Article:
Curious Climate schools
Curious Climate schools

Feelings about climate change

As you learn more about climate change and listen to answers by climate experts, you will probably experience lots of different kinds of feelings, some of which can be difficult. This is OK and very normal.

These feelings can be helpful. Feelings can be a signal that something’s wrong and needs our attention. They can also be motivating and can help us identify what things we are passionate about. Our feelings help us learn and guide us about how to take care of ourselves, others and our planet.

Sometimes our feelings can be uncomfortable, and they can become overwhelming. At these times, we need to find ways to bring our feelings back to a healthy balance.
Looking after yourself

Taking care of yourself

As you learn more, and listen to experts on climate change, we encourage you to find space to recognise and explore your feelings.

This could be through things like journaling, drawing, singing, writing, climbing a tree, going for a walk or talking through your feelings with trusted adults or peers 

Asking for help

You might also find it useful to reach out to other people who have similar thoughts and feelings about climate change and find ways that you can work together to help each other work for a safer climate. 

If you are feeling really overwhelmed, find an adult you trust to talk to. This could be a parent or guardian, a teacher, social worker, a relative or your doctor. If you need someone to talk to straight away you can go to Kids Helpline https://kidshelpline.com.au/ or call 1800 55 1800.   

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A note for educators


These questions and answers are likely to raise a number of feelings for your students and maybe for you as well.

Help your students to explore how they feel. Encourage them to investigate how they are feeling and why they are feeling that way. It is important not to tell them there is no reason to be upset, or to rush to try to fix negative emotions. They are legitimate responses. Children need a safe emotional place to express their vulnerability. If your school has access to a counsellor or social worker, it would be helpful to liaise with them to offer students a person to talk to if they feel overwhelmed.
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Validate students' feelings

Help your students realise that these feelings are normal and healthy and that others share them as well.  

Support them. This could be by doing an activity as a class, going for a walk together, or having some time to journal or draw in response to listening to the climate change experts. Take time with your class to recognise feelings that you share.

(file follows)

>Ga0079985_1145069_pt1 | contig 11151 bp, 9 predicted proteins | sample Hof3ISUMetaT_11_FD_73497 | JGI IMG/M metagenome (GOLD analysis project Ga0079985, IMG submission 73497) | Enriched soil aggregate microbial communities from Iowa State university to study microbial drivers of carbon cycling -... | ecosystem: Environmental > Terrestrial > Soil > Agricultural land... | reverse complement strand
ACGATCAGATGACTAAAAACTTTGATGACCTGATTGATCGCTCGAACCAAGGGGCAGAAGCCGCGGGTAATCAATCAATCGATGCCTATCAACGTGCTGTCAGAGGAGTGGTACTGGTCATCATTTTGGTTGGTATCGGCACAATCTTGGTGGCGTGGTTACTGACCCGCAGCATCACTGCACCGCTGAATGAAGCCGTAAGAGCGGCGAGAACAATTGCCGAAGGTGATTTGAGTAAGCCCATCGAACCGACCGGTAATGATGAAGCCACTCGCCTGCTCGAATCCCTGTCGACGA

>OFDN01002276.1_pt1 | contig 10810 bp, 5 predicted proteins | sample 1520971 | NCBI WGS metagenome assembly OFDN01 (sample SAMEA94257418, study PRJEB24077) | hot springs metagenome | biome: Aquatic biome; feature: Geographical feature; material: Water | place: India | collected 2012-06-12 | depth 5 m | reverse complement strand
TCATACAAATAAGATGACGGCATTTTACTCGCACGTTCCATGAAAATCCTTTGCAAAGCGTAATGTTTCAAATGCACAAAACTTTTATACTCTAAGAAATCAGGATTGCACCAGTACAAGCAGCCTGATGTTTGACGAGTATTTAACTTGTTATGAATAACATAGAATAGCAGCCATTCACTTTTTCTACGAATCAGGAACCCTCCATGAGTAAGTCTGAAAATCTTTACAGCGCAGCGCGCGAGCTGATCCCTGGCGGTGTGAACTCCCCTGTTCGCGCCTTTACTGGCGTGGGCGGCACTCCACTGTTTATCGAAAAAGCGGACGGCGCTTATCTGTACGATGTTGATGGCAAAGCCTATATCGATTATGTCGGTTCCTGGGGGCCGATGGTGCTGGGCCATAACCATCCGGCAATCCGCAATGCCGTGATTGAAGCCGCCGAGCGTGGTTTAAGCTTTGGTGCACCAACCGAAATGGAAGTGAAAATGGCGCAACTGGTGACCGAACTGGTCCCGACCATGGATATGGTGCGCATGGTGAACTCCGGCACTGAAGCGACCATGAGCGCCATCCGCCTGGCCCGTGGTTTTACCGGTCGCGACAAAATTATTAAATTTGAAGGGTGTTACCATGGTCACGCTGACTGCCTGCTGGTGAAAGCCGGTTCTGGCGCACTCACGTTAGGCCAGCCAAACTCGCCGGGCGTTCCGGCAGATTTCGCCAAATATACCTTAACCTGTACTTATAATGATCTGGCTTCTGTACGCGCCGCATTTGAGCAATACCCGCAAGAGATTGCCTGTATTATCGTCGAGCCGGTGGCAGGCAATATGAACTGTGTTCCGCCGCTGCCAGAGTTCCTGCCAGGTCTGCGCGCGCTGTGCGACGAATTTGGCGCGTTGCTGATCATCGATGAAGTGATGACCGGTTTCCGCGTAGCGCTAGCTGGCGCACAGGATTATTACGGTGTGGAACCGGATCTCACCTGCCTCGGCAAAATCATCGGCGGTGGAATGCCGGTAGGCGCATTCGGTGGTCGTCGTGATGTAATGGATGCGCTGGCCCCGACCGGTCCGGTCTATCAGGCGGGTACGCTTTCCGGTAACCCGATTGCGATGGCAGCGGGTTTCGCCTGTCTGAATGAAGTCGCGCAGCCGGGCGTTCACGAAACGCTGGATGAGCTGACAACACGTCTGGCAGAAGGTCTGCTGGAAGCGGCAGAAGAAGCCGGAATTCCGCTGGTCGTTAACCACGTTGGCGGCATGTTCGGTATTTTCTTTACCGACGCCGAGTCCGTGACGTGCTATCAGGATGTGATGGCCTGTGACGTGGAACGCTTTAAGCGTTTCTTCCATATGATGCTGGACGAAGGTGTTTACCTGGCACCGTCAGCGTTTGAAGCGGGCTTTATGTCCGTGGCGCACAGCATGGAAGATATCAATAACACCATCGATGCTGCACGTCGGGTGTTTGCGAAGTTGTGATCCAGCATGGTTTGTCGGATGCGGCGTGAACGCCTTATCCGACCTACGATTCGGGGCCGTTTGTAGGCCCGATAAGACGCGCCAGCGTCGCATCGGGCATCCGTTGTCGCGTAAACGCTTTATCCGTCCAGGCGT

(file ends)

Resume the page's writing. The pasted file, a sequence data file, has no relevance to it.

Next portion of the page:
Empower students to become part of collective solutions

You can remind them there are many people who care and are committed to making the world healthier and safer and they can be a part of that too. Perhaps explore, as a class or school, actions you can take, do some research together about different groups working to make the climate safer that staff and students could join, or learn more about actions students can do at home or in their communities and clubs.   

It is important to remember that emotions about climate change may come up for your students some time after you watch these answers as a class. It is a big topic that requires ongoing engagement - so you may need to revisit some of these steps.  

Climate change is a challenging topic for all of us. Hearing these questions and answers will likely bring into focus your own complex feelings about climate change. If you need immediate support, you can contact lifeline at https://www.lifeline.org.au/ or 13 11 14.

Other resources:

https://www.goodgriefnetwork.org/

https://www.psychologyforasafeclimate.org/

https://www.existentialtoolkit.com/
Who is behind Curious Climate Schools? Curious Climate Schools is run by climate change and education researchers the University of Tasmania. It’s funded by the Tasmanian Climate Change Office, the University’s College of Science and Engineering, and the University’s Centre for Marine Socioecology (CMS). Curious Climate Schools builds on the first successful Curious Climate project which answered climate questions in communities around Tasmania.
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